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Related to Charadriiformes: Anseriformes, Scolopaci, Shorebirds


(vertebrate zoology)
An order of cosmopolitan birds, most of which live near water.



an order of birds comprising 11 families, including Jacanidae, Rostratulidae, Thinocoridae, Chara-driidae, Glareolidae, Stercorariidae, Laridae, and Alcidae. Of the more than 300 species, 135 are found in the USSR. The birds are distributed from the arctic to the shores of Antarctica, at elevations ranging from sea level to high-mountain zones. Species inhabiting regions with severe winters are migratory. Charadriiformes live along seashores, riverbanks, lakeshores, and the edges of swamps. Some live in dry steppes and deserts and fly to watering places. Few live in forests.

The nests are open and constructed on the ground or on cliffs; less commonly, the nests are in burrows or under rocks. A clutch contains one to four eggs. The young are precocial or nearly precocial. The birds feed on terrestrial or aquatic invertebrates; some are good divers and eat fish. The Stercorariidae and some large Laridae destroy nests and eat carrion and garbage.

A number of ornithologists divide the order Charadriiformes into three separate orders: Limicolae, Lari, and Alcae.


Iudin, K. A. Filogeniia i klassifikatsiia rzhankoobraznykh. Moscow-Leningrad, 1965. (Fauna SSSR: Ptitsy, vol. 2, issue 1, part 1.)


References in periodicals archive ?
At least 50% of the managed sites will have been used at least once during the project by colonial Charadriiformes for nesting;
Muscovy duck Cairina moschata Mallard Anas platyrhynchos Greater scaup Aythya marila Tufted duck Aythya fuligula Common merganser Mergus merganser Smew Mergus albellus Falconiformes Common buzzard Buteo buteo Rough-legged hawk Buteo lagopus Peregrine falcon Falco peregrinus Galliformes Common peafowl Pavo cristatus Domestic chicken Gallus gallus Charadriiformes (herring gull) Larus argentatus Strigiformes (eagle owl) Bubo bubo Passeriformes (Eurasian magpie) Pica pica All birds No.
Wild aquatic birds belonging to the orders Anseriformes and Charadriiformes have long been recognized as the natural reservoirs for all influenza type A viruses (1).
limicola) 1 Sora (Porzana carolina) 2 Limpkin (Aramus guarauna) 7 Rallidae (unidentified 10 species) Charadriiformes (1) Whimbrel (Numenius phaeopus) 1 Columbiformes (1) Columbidae (species unidentified) 1 Passeriformes (5) House Wren (Troglodytes aedon) 1 Red-winged Blackbird (Agelaius phoeniceus) 1 Eastern Meadowlark (Sturnella magna) 1 Passerine (unidentified species) 1 AVES (18) Aves (unidentified species) 16 Totals 89 birds Python Order Species field number Podicipediformes (9) Pied-billed Grebe (Podilymbus 104, 124, 202, podiceps) 339, 364, 740, 846 Podicipedidae (unidentified species) 504 Pelecaniformes (3) Magnificent Frigatebird (Fregata magnificens) 744 Anhinga (Anhinga anhinga) 128#, 844 Ciconiiformes (18) Great Blue Heron (Ardea herodias) 547 Great Egret (A.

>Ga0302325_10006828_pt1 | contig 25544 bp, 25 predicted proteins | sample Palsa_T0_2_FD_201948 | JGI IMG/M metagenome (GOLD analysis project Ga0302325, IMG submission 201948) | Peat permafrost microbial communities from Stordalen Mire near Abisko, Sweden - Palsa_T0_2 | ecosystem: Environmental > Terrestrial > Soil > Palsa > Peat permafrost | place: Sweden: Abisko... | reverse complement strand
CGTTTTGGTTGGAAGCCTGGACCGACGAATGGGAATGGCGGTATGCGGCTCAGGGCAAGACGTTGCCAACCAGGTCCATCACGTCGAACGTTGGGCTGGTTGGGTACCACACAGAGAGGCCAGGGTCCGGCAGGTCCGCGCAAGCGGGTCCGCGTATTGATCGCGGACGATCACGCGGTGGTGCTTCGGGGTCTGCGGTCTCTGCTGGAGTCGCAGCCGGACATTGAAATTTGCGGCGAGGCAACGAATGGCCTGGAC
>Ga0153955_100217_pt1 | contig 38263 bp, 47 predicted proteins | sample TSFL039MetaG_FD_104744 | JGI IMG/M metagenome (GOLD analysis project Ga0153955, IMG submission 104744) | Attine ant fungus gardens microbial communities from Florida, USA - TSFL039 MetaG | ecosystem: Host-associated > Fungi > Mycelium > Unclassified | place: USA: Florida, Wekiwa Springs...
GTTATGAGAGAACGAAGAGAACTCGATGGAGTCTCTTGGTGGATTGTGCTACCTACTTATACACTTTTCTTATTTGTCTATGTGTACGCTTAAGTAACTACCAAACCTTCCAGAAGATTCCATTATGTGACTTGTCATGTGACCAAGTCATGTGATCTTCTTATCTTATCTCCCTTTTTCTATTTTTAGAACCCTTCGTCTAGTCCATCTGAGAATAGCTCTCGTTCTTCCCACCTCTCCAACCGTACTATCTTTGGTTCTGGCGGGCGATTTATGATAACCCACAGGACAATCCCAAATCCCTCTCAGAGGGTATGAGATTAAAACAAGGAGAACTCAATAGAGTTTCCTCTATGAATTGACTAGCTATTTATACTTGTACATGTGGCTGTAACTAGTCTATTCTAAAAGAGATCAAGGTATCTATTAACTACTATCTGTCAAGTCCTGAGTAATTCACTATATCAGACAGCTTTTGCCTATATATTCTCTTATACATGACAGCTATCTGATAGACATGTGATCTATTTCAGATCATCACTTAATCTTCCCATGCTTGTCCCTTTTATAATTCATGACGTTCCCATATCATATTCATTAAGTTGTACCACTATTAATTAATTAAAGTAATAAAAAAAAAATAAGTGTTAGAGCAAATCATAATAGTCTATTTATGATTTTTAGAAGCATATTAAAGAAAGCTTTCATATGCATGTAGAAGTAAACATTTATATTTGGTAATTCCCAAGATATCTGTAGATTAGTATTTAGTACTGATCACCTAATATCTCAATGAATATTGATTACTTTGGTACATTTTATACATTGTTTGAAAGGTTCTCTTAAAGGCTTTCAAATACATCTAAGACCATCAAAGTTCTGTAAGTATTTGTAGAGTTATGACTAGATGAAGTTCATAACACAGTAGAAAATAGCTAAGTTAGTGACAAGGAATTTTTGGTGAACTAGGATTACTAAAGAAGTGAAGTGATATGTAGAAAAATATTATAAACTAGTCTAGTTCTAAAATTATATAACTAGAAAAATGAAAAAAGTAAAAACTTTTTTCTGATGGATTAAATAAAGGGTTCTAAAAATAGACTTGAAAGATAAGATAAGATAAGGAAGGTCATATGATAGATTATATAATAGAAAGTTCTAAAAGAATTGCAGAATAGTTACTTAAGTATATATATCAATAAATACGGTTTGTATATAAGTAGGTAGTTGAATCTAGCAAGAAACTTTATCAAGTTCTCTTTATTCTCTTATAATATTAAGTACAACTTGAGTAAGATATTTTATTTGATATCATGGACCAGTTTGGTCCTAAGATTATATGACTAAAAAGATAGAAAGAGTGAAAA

AIVs have been isolated in 12 bird orders, but most isolations have been reported in the orders Anseriformes (in particular in the family Anatidae: ducks, swans, geese) and Charadriiformes (shore birds, gulls, terns).
Free-living birds in the orders Anseriformes (ducks, geese, swans) and Charadriiformes (gulls, terns, shore birds) have traditionally been considered the natural reservoirs for avian influenza viruses (AIVs) (1,2).
For charadriiformes, the greatest viral transmission opportunities would likely be at stopover sites during fall migration, where tens of thousands of individual birds congregate to feed and roost (20).
Display evolution may be more conservative than generally thought (Wenzel 1992), and vocal evolution in Charadriiformes is notably conservative (Miller 1996, Miller and Baker 2009).
positive (%) Species (presented in taxonomic N order) ([dagger]) RAMP VecTest Pelicaniformes Double Crested Cormorant (Phalacrocorax auritus) 1 0 0 Falconiformes Cooper's Hawk (Accipiter cooperii) 4 0 0 Red-tailed Hawk (Buteo jamaicensis) 2 0 0 American Kestrel (Falco sparverius) 1 1 1 Charadriiformes Ring-billed Gull (Larus delawarensis) 1 1 0 Strigiformes Great Horned Owl (Bubo virginianus) 3 1 0 Passeriformes Eastern Kingbird (Tyrannus tyrannus) 1 0 0 Red-eyed Vireo (Vireo olivaceus) 1 0 0 Blue Jay (Cyanocitta cristata) 27 24 (88.
In laboratory studies, species in the orders Passeriformes (song birds), Charadriiformes (shorebirds), Strigiformes (owls), and Falconiformes (hawks) developed viremia levels sufficient to infect most feeding mosquitoes, whereas species of Columbiformes (pigeons), Piciformes (woodpeckers), and Anseriformes (ducks) did not (23,36).
1983; Charadriiformes, Ewins 1993; Passeriformes, Rising and Flood 1998; and Galliformes, Giudice and Ratti 2001).